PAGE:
We saw the emergence of one team, perhaps creating the dawn of a new era. Veteran players standing out in the final stages of the Commissioner’s Cup and an import who silently but effectively helped his team any way he can.
Alaska Milk – Good to the last drop.
That’s been the case for the Alaska Aces, who was the No1. team from start to finish.
The Aces capped their brilliant campaign with a sweep of the Barangay Ginebra San Miguel Kings to capture their 14th title and become the second winningest team in the PBA.
LA Tenorio – The former Ace is now the new king of the backcourt for Barangay Ginebra and the pride of Batangas could never be happier. Acquired by the Kings only this season, Tenorio quickly asserted himself as the team’s lead point guard, helping the ballclub’s rise from a slow start all the way to an incredible run to the Finals.
Tenorio was named as hands down Best Player of the Conference, his first major individual award in the PBA.
Rob Dozier – Silent but effective. He is the epitome of the blue-collar import and the former Miami Heat draftee let his game do the talking. The Memphis native carried his team all the way and in the process emerged as the most outstanding import.
But the individual award was just icing on the cake for Dozier, who cherished the championship more than anything else. It was the first championship ever won by the 6-foot-9 Greek League veteran, but team management is already thinking of bringing back the do-it-all reinforcement at any given opportunity.
Sonny Thoss – The Boss’ value was seen way beyond numbers and the veteran Alaska slotman proved he can be an asset doing the dirty work.
Tasked to guard the once unstoppable Vernon Macklin of Barangay Ginebra, Thoss showed who’s the boss as he shackled Macklin the entire series, holding the former NBA D-League standout below 11 points an outing.
Thoss’ solid presence on both ends of the court enabled him to win the Finals’ Most Valuable Player award.
Game 3 of the Finals – Talking about big hit, the final game of the Commissioner’s Cup proved to be a smashing success, drawing an all-time high 23, 436 fans inside the Big Dome.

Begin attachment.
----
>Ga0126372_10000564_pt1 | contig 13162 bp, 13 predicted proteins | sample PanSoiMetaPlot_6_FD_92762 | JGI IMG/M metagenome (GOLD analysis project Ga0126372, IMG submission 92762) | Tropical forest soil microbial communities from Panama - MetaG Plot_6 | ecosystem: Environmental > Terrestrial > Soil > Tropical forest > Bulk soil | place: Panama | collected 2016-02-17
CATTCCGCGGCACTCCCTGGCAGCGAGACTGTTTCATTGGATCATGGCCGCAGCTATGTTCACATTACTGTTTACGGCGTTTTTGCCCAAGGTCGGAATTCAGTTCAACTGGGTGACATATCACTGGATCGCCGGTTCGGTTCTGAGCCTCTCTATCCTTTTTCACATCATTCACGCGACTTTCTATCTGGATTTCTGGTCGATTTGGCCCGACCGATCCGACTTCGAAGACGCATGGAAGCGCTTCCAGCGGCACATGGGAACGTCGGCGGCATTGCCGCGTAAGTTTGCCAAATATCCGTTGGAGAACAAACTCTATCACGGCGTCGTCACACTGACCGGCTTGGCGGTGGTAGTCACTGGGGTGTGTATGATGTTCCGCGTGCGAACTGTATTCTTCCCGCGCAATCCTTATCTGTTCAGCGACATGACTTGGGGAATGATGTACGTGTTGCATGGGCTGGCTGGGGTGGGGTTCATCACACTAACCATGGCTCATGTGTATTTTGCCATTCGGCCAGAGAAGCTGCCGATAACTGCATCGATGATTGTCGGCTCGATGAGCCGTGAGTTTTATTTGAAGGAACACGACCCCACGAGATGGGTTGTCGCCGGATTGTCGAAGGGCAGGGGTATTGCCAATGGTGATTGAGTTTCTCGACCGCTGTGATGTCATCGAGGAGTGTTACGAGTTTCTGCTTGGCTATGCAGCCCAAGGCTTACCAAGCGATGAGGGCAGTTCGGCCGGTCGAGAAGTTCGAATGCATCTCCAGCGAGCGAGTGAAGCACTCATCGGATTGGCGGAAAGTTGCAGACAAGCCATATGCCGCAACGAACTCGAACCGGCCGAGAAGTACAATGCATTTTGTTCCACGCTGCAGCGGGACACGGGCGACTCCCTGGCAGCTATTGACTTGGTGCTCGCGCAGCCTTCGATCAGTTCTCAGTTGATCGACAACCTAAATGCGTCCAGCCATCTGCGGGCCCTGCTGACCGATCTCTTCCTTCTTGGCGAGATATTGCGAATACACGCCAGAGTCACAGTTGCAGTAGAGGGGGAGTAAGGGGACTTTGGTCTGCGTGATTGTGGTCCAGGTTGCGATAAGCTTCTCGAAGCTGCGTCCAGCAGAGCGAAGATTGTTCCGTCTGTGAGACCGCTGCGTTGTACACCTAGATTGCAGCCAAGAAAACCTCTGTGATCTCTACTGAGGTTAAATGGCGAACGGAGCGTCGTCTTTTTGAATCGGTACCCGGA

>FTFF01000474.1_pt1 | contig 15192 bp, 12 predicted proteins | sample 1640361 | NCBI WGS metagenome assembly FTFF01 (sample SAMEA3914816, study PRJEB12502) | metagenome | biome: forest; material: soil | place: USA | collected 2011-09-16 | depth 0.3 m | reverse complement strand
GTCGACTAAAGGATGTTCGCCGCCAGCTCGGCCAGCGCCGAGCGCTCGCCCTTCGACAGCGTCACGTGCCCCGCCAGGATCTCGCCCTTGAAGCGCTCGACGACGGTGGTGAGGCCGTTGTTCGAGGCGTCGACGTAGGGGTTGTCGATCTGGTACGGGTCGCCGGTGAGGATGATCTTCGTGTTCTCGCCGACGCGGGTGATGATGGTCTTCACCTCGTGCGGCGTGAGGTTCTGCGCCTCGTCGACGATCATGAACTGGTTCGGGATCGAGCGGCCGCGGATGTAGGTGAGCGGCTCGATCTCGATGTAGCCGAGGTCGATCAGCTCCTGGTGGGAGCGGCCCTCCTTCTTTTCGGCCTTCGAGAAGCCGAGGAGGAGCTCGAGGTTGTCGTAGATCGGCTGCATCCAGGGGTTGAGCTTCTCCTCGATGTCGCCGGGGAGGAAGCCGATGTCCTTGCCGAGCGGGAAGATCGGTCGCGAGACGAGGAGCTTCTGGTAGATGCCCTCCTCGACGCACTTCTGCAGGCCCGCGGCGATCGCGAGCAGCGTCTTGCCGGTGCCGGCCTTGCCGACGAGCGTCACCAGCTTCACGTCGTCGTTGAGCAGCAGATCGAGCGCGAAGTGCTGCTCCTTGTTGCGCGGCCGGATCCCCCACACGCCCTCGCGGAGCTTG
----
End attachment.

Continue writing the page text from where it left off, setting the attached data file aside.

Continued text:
The record eclipsed the mark set in the only double header of the semis last May 8. Not only did the PBA set a new milestone in attendance, the league also had a blockbuster rating in the Finals, beating the big shows on the giant networks.
Luigi Trillo – For this young bench tactician, first time is the sweetest. Coaching in just his third conference with the Aces, Trillo was able to make a quick turnaround of the team’s campaign.
After falling a game short of landing in the championship round in just his first conference as full-time head coach in the Philippine Cup, the youthful mentor continued to drill his team hard and the result was a championship in the Commissioner’s Cup.
His way to the Finals didn’t come easy as he needed to get past his former mentor Tim Cone of San Mig Coffee in a tough semifinal series. By getting the monkey off his back, Trillo seized the momentum and carried it all the way to the championship round. His first PBA championship erased the stigma of his previous Finals setbacks as coach of Cebuana Lhuillier in the PBL and the PBA D-League.
Vernon Macklin – He was his team’s missing link in the championship round and the once dominant import found it more difficult going up against the defensive-minded Aces.
An immovable force inside the shaded lane from the elimination round all the way to the semifinals, Macklin was slowed down both by injury and a platoon of Aces, with Thoss, Nic Belasco, Gabby Espinas and Dozier ganging up on him.
Kerby Raymundo – A big factor in the playoffs, his game was somewhat grounded by the airtight defense of the Aces. Averaging in double figures in the semifinal round, the 6-foot-6 pride of Letran could only churn up 7.66 points per game in the championship round at a time when his production was so much needed with Macklin hobbled by injury.
Healthy Mark Caguioa – The heart and soul of the Kings showed up in all the three games of the squad in the Finals. Although his presence was a big inspiration, the Aces continued with the devastation, pouncing on “The Spark’s” lack of mobility, again due to injury.
Caguioa was good for 5.33 points a night in the three games of the Finals, but proved to be a liability on defense as he was still on the final stage of recuperation from a knee injury, an opportunity seized by the Aces.